I think it's interesting that Robert's post above focus so much on communities - the idea that a site proposal should be made with an existing community in mind is new to me, and none of the site launches I've been part of really had a true community before the site launched.
Fundamentally this is a problem because nothing in Area 51 is set up to foster ...
Going through the proposal process quickly appears to be a good signal that a proposed site is viable (because failed proposals evaporate, I don't have statistics on how many failed in private beta after making the 4/4 deadline, but I don't recall there being very many). However, the opposite situation of taking a while to go through the process doesn't ...
If you don't have a high level of professional/technical proficiency in any particular field of study, we also have many mainstream sites in subjects like
Movies & TV
The Great Outdoors
Board & Card Games
These communities ...
My plans are to develop an open source Chrome Extension+Firefox addon+ UserScript, that make StackExchange works in Hebrew and other RTL languages.
All what it is doing is to override the style and make it RTL. And also translate some basic buttons (Questions, Answers, Ask Question, etc'...)
If the team of StackExchange will see the extension and like it. ...
I am now assuming the there is an OR statement between the two requirements? When I read the rule I had concluded that it was Bullet One AND Bullet Two.
I see http://area51.stackexchange.com/proposals/87955/magic is still active with 5 followers and 2 questions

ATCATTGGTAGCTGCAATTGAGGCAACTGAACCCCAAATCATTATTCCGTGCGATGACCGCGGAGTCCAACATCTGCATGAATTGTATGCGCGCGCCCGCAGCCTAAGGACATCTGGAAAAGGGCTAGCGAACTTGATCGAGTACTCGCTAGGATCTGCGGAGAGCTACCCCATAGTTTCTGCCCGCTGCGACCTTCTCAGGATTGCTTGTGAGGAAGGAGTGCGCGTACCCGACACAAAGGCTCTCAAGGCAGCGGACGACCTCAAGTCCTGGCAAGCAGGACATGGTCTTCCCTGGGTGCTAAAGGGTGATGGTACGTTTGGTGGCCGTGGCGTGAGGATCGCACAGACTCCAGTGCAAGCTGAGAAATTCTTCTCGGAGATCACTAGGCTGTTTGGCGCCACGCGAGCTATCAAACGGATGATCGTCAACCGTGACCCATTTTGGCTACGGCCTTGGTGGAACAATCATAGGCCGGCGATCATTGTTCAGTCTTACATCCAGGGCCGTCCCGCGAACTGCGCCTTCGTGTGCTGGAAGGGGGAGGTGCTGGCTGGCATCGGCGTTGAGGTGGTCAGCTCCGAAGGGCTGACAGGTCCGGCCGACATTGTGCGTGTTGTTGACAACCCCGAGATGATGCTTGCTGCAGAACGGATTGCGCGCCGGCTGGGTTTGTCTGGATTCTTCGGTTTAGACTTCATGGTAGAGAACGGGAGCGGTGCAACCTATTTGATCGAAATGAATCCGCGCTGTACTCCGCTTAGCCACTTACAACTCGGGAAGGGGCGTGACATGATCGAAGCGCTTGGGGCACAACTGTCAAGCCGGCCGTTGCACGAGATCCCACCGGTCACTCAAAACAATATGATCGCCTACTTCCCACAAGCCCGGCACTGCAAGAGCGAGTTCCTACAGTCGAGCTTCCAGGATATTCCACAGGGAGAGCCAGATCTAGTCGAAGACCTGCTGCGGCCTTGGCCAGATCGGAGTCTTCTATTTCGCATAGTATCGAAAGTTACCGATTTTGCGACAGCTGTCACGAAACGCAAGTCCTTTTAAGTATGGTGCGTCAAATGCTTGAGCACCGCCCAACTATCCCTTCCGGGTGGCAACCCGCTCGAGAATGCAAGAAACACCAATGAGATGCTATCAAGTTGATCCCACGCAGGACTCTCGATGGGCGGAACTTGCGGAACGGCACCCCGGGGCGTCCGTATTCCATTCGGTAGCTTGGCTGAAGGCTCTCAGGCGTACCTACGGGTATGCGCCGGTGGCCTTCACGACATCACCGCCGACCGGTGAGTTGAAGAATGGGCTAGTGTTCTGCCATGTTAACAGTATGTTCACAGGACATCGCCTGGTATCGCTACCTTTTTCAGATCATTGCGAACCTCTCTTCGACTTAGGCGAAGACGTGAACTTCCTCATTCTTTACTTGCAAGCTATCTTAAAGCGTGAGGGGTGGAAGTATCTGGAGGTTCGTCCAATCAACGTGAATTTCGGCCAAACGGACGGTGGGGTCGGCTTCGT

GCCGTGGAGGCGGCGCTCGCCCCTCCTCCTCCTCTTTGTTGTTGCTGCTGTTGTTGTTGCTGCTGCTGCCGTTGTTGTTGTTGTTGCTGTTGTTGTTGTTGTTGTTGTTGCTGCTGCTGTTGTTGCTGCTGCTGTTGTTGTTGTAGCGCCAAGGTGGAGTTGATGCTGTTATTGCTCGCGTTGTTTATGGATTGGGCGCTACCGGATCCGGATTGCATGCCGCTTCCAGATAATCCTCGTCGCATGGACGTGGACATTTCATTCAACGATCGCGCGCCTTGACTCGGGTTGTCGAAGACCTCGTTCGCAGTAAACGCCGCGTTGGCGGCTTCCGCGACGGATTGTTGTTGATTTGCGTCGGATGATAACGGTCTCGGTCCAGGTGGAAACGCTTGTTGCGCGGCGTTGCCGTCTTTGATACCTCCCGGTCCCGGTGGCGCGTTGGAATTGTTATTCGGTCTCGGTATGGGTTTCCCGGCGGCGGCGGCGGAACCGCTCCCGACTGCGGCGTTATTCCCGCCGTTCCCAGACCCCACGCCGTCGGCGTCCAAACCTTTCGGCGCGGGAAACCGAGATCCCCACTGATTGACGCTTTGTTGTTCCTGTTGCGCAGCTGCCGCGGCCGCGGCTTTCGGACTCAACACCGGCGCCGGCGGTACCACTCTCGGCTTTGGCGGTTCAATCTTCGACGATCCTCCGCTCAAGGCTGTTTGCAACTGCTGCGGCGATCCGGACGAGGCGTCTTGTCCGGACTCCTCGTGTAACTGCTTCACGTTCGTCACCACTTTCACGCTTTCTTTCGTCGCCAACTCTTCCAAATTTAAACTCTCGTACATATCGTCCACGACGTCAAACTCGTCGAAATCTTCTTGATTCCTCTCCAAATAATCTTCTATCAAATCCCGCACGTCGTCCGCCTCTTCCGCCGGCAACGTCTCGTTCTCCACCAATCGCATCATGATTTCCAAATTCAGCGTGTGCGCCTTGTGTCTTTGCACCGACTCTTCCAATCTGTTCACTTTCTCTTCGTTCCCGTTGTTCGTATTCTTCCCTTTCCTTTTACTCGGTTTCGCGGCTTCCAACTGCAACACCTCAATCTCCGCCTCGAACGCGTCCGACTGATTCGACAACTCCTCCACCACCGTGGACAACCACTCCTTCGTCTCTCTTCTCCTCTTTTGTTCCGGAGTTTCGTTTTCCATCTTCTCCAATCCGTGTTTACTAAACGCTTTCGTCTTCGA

I see http://area51.stackexchange.com/proposals/87795/home-ownership is still active with 3 ...
In short, this undermines anything other than technology sites.
And perhaps that's the point, given the structure of how Stack Overflow currently makes money.
The site offers a great opportunity to sciences. The collaborative structure, the protocol keeping questions and answers on topic and useful, and the efforts to circumvent elitism all foster ...
Translated to English, this proposal is saying "StackExchange doesn't want to participate in building new communities". The community needs to be ready and Area51 doesn't want to be the tool for people to build a new community.
But this is not the way StackExchange flourished. It has successfully build a communities of people around various topics.
I think ...
This is a reasonable policy to apply to Area51 (although it was done rather abruptly).
But Stack Exchange should provide some other process or mechanism to create beta sites that have a good probability of turning into avid and active SE communities even though at the outset they lack a coherent community of at least 200 people to advance them through this ...
The minimum number of people needed to build a site depends largely on how engaged your users are and how much participation they are willing to put into it. When you submit a proposal for a site, it is generally assumed you already have a community to build it. Area 51 cannot find that community for you.
Broadly speaking, you will need a community of at ...
The "no activity" rule is bad. You're destroying information and contributing to link rot.
For example, The Armory, facing imminent failure for spending a year in Definition, was a reboot of an earlier proposal, which also failed to pass Definition before expiration, but which is presently deleted (... which was itself an attempt to reincarnate a site that ...
Hopefully these changes will help, but I am skeptical. The real issue is addressed in https://stackoverflow.blog/2018/04/26/stack-overflow-isnt-very-welcoming-its-time-for-that-to-change/?cb=1.
Most new proposals mean gaining non-SE users. For many, the benefits of SE's QA model do not outweigh the costs of learning a new platform (particularly for older ...